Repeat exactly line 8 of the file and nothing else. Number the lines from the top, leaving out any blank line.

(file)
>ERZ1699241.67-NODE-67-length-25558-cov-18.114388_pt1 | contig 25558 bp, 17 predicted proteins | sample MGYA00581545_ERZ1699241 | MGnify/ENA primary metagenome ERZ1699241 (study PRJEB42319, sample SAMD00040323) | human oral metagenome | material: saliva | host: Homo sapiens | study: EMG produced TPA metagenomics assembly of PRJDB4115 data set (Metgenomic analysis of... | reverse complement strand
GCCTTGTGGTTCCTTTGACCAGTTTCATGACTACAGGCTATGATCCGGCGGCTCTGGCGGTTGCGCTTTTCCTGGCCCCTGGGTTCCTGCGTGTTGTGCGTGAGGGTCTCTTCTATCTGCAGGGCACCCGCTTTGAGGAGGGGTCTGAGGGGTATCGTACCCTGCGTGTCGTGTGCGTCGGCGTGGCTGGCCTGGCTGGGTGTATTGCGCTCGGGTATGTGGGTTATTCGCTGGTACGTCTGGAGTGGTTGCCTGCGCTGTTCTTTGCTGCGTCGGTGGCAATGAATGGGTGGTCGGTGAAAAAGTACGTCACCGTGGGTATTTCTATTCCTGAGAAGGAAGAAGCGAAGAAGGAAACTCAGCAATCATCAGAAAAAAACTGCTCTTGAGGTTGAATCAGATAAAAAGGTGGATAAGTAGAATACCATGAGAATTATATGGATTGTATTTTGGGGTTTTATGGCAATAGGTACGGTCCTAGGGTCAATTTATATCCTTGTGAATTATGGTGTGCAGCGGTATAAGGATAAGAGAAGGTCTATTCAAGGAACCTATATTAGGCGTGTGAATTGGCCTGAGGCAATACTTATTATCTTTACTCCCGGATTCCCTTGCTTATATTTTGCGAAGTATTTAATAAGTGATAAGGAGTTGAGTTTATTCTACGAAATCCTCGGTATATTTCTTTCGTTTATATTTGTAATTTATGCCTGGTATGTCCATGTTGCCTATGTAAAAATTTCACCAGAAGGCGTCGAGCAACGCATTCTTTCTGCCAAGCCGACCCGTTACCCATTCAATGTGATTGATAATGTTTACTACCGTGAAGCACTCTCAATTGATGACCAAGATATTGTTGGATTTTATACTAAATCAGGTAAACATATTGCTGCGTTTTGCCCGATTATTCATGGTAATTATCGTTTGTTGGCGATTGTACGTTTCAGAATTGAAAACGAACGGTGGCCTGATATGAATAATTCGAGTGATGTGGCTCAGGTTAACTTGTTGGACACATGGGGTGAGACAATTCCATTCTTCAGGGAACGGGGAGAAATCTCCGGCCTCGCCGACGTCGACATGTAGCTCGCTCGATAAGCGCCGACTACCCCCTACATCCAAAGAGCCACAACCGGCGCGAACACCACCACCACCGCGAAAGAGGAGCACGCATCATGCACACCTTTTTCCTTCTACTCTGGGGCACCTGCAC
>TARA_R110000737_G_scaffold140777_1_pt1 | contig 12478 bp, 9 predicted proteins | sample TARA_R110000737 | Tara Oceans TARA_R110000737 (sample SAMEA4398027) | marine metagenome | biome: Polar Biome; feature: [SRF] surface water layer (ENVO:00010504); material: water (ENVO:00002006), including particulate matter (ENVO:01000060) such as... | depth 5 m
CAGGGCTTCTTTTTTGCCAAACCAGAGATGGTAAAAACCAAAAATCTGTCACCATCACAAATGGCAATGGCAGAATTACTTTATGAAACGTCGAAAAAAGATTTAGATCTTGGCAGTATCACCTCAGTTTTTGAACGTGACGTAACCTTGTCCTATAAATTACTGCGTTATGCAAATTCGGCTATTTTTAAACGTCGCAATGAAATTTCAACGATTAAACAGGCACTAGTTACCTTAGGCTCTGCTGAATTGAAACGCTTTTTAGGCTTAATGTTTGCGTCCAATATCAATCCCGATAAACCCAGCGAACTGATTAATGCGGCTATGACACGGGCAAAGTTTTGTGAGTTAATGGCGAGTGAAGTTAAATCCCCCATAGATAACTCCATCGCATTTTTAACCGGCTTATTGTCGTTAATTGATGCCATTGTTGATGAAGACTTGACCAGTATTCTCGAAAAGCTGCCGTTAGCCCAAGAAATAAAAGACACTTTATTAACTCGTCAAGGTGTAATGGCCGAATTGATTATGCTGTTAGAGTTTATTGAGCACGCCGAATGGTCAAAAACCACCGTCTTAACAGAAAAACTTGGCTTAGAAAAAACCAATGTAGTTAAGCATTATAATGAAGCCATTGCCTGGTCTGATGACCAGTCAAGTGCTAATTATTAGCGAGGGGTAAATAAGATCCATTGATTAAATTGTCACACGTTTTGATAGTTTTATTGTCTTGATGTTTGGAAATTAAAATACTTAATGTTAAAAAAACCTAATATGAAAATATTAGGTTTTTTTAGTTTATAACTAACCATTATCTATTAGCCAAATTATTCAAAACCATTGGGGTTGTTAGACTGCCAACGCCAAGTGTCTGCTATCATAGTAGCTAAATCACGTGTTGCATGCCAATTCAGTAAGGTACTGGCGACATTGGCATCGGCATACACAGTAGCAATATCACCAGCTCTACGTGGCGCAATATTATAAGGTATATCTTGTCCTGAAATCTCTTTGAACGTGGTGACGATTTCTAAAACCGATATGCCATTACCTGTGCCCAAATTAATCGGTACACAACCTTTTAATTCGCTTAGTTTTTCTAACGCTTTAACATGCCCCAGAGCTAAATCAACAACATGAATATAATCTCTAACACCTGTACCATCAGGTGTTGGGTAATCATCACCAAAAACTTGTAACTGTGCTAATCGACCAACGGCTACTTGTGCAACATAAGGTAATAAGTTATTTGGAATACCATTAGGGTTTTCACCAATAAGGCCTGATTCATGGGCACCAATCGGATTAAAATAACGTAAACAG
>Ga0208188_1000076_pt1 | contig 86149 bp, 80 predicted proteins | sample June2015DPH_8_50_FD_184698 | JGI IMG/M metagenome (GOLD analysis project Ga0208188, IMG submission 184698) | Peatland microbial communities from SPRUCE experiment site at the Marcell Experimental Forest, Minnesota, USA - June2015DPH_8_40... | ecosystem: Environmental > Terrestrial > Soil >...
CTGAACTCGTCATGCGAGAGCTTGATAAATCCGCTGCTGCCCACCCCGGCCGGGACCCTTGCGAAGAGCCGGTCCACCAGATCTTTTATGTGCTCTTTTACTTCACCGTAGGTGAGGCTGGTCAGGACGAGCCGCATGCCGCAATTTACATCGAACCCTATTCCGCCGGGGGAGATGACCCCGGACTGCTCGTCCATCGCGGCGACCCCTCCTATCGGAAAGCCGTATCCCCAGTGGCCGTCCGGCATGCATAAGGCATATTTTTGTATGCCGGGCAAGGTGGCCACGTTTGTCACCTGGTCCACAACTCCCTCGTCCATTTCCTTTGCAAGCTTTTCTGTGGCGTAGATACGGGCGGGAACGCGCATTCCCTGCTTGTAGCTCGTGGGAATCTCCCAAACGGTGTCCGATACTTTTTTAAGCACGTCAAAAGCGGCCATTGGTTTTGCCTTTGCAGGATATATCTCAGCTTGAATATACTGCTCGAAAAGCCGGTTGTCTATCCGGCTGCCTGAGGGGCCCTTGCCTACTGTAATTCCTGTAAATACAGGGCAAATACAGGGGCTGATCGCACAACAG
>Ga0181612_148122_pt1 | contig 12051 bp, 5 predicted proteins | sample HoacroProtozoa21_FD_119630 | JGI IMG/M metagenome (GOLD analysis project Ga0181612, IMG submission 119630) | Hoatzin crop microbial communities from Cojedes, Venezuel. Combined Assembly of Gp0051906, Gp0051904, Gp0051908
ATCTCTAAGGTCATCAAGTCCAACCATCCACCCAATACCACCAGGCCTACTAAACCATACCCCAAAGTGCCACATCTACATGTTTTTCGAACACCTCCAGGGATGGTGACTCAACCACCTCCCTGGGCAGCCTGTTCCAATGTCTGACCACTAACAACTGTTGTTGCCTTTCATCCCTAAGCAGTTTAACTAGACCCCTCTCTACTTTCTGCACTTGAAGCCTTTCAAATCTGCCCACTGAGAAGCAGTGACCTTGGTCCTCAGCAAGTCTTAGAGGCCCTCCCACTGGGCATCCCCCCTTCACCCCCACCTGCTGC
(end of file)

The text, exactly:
ATCTCTAAGGTCATCAAGTCCAACCATCCACCCAATACCACCAGGCCTACTAAACCATACCCCAAAGTGCCACATCTACATGTTTTTCGAACACCTCCAGGGATGGTGACTCAACCACCTCCCTGGGCAGCCTGTTCCAATGTCTGACCACTAACAACTGTTGTTGCCTTTCATCCCTAAGCAGTTTAACTAGACCCCTCTCTACTTTCTGCACTTGAAGCCTTTCAAATCTGCCCACTGAGAAGCAGTGACCTTGGTCCTCAGCAAGTCTTAGAGGCCCTCCCACTGGGCATCCCCCCTTCACCCCCACCTGCTGC